Prayer is still a complicated practice in my life. Even six years after leaving the evangelical Church to pursue spirituality outside of the strict God-box I was handed in childhood, I have not fully recovered prayer in any verbal sense. I find myself constantly having to accept and embrace the possibility that clear, systematic language may never be a part of my spiritual practice again. Prayer (or contemplation/meditation, which are less triggering words to me) in my life now is more of a state of being, a way of life, an orientation toward something somehow both greater than myself and inside of myself at the same time.
It is a practice of drawing energy from a place of eternal stillness, unity, and love here and now as opposed to asking a God with personhood to do or not do something for me in the future on Earth.
Most days, my contemplative practice looks like sitting still on my meditation pillow and focusing on my breath or a simple mantra for a while. This calms my especially active “monkey mind” and helps me observe my vast expanse of emotions without the judgment I often heap on them in the chaos of daily busyness and distraction. It is a space where I mentally let go of the things I cannot control, and most of the time, this contemplative practice is all I need to feel grounded and centered for the day.
But then there are the days when shit hits the fan and meditation just isn’t enough to break through the chatter and help me find peace amidst the chaos.
I had one of those days recently. I found out some unexpected and significant news that has the potential to completely change what this year will look like for me. It’s scary and uncertain and is filled with an unpredictable road of possibilities. Like clockwork, my anxiety crawled up from my gut and settled in my chest, heavy and persistent.
I knew I needed to create space to name what I was feeling, but I felt my spirit craving a more embodied ritual or ceremony to process my emotions and name that which I could not control.
So I decided to plant something.
It’s finally warm enough in the Appalachian mountains to plant cold weather crops like peas, carrots, beets, onions, and greens, so I grabbed a packet of carrot seeds (my favorite vegetable) and a packet of beet seeds and headed out to the garden. I got down on my knees next to one of our freshly tilled heaps of dirt, and I planted beets and carrots in a small, spiral labyrinth, both because planting in rows is boring to me, and I also wanted to carve out an intentional space in the earth in which to bury my anxiety and fear.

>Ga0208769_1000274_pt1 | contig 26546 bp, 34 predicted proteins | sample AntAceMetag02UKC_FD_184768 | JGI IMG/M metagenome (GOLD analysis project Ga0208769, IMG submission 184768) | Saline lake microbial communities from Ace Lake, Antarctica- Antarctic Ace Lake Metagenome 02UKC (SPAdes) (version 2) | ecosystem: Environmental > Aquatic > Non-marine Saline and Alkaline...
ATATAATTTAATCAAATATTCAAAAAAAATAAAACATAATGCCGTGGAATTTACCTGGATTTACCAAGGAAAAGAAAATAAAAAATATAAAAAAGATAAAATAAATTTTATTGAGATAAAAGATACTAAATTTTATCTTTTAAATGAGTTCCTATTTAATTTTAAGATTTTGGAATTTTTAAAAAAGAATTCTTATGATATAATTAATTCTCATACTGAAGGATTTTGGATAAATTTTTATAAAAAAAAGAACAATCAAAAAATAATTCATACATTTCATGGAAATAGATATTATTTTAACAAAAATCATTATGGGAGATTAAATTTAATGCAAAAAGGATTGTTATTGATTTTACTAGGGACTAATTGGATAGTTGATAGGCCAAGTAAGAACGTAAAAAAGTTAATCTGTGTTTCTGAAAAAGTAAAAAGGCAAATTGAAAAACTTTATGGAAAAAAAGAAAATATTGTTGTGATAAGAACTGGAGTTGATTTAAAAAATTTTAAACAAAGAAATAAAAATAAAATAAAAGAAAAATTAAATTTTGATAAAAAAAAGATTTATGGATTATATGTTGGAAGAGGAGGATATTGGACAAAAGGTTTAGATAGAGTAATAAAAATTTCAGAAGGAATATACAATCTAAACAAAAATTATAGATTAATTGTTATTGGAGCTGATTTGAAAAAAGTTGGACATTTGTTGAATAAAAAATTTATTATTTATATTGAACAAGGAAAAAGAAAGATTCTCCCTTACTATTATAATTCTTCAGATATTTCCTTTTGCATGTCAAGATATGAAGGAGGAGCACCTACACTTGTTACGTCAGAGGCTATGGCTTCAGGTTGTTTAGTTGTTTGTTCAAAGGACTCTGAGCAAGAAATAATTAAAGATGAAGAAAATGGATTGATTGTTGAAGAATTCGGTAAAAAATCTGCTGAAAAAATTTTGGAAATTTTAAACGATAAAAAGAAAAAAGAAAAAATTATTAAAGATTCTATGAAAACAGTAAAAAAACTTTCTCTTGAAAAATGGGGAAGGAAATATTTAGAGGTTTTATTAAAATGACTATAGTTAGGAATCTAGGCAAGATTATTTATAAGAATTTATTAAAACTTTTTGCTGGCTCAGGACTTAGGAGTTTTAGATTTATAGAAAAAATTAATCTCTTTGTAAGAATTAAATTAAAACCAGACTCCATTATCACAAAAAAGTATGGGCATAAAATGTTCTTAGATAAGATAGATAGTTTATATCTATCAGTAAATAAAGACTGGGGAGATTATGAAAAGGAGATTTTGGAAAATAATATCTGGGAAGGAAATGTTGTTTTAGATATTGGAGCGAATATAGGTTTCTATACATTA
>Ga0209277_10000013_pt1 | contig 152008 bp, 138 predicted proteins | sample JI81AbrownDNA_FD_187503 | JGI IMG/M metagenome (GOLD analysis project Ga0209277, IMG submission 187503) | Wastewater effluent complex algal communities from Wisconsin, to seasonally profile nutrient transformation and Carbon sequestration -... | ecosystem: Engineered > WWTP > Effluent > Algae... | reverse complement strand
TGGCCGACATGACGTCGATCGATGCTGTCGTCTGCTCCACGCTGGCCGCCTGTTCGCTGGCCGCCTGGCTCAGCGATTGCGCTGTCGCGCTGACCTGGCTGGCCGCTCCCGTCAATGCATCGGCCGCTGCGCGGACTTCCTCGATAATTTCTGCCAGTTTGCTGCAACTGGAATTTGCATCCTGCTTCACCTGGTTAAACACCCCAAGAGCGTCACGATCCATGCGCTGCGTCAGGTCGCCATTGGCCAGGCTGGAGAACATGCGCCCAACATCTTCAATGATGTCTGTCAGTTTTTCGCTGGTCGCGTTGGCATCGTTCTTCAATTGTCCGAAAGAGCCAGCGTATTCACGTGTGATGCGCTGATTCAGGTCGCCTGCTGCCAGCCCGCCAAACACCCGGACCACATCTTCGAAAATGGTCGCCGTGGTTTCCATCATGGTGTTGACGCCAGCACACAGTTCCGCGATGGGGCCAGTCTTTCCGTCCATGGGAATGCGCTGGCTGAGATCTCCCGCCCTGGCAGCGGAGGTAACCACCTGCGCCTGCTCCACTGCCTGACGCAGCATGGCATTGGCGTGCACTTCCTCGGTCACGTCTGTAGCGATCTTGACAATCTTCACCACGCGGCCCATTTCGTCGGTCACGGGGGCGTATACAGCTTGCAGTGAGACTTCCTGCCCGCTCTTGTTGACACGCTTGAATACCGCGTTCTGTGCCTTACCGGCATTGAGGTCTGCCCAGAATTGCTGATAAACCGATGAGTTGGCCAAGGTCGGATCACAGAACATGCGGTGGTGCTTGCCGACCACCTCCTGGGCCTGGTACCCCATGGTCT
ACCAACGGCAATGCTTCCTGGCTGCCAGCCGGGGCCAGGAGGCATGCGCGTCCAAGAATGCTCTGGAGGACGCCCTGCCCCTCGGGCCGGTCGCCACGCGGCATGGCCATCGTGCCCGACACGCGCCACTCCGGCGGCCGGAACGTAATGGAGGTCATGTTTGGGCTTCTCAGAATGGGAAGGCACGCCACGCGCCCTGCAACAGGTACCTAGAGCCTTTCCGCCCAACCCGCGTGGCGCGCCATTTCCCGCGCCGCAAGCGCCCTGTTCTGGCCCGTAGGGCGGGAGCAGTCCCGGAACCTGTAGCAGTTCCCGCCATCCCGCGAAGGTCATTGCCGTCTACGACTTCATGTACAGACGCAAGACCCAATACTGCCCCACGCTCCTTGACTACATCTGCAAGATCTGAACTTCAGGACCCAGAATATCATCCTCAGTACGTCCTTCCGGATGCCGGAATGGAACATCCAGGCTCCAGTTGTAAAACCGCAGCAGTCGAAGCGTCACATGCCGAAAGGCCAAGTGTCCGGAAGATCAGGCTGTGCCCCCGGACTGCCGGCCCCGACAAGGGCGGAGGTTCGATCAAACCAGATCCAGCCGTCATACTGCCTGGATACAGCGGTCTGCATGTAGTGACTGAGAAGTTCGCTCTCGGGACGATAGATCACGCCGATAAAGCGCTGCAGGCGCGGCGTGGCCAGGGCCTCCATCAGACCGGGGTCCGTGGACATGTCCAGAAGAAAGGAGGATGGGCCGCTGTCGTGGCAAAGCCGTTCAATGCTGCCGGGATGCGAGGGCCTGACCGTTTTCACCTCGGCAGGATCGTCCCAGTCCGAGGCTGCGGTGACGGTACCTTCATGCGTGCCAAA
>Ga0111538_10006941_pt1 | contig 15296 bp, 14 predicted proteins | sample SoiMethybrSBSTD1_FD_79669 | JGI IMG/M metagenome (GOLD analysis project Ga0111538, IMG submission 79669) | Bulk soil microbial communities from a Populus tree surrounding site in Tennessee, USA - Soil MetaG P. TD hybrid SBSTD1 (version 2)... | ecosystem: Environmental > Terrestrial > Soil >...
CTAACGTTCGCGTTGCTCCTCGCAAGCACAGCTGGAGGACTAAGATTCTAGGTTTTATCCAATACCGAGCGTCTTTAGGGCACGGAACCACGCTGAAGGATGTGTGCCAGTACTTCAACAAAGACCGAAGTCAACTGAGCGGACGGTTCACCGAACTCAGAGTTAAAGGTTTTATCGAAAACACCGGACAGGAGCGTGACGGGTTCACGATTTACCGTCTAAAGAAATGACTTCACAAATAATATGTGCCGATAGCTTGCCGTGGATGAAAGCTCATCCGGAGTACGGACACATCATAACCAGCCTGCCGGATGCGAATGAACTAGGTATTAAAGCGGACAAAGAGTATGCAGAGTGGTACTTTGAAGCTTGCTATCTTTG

As I planted, I allowed my breaths to be as deep as my longing for control. I held up each tiny, round carrot seed and each wild, asymmetrical beet seed. I imagined each one of them representing an ounce of the weight of emotions inside of me.
Then, I opened my clenched hands, and I delicately placed the seeds and the emotions they represented in the dark earth, giving them back to something larger than myself that though I would like to, I will never fully understand.
Using planting, an often mundane act that can sometimes feel like a chore when managing a large garden, as an embodied ceremony allowed me to give my anxiety form, my grief shape, my uncertainty and lack of answers tangible structure to hold in my hands.
While growing up in a religion that damned embodiment and heaped shame on fully inhabiting one’s body, with all of its desires and pleasures and needs and emotions and sensations, I missed out on a huge, important way to process my emotions and move through hard things like grief and anxiety. I am now learning to find ways to process my emotions with my mind AND my beautiful, good, safe body with all of her Divinity.
After covering the seeds and giving them a little water, I walked away feeling a bit lighter, trusting that some ounce of my uncertainty and angst was buried in the ground and wouldn’t come back, hoping that someday, something beautiful and meaningful would grow up from that unpredictable, mysterious dark earth and sustain my body and spirit somewhere down this uncertain road ahead of me.
Ritual doesn’t have to be complex or grandiose. It doesn’t have to be inside a special building or next to an altar blessed by someone who claims to know the one right way to pray or to be a spiritual being. Hell, I made an altar out of a heap of dirt in my own front yard.
Embodied ritual can be anything that makes our pain a little easier to bear.
Embodied ritual can be anything that helps us let go of all of the things we cannot control.
Embodied ritual can be anything that brings comfort to those of us who need to pray with our minds AND our bodies in order to find our way back to Peace.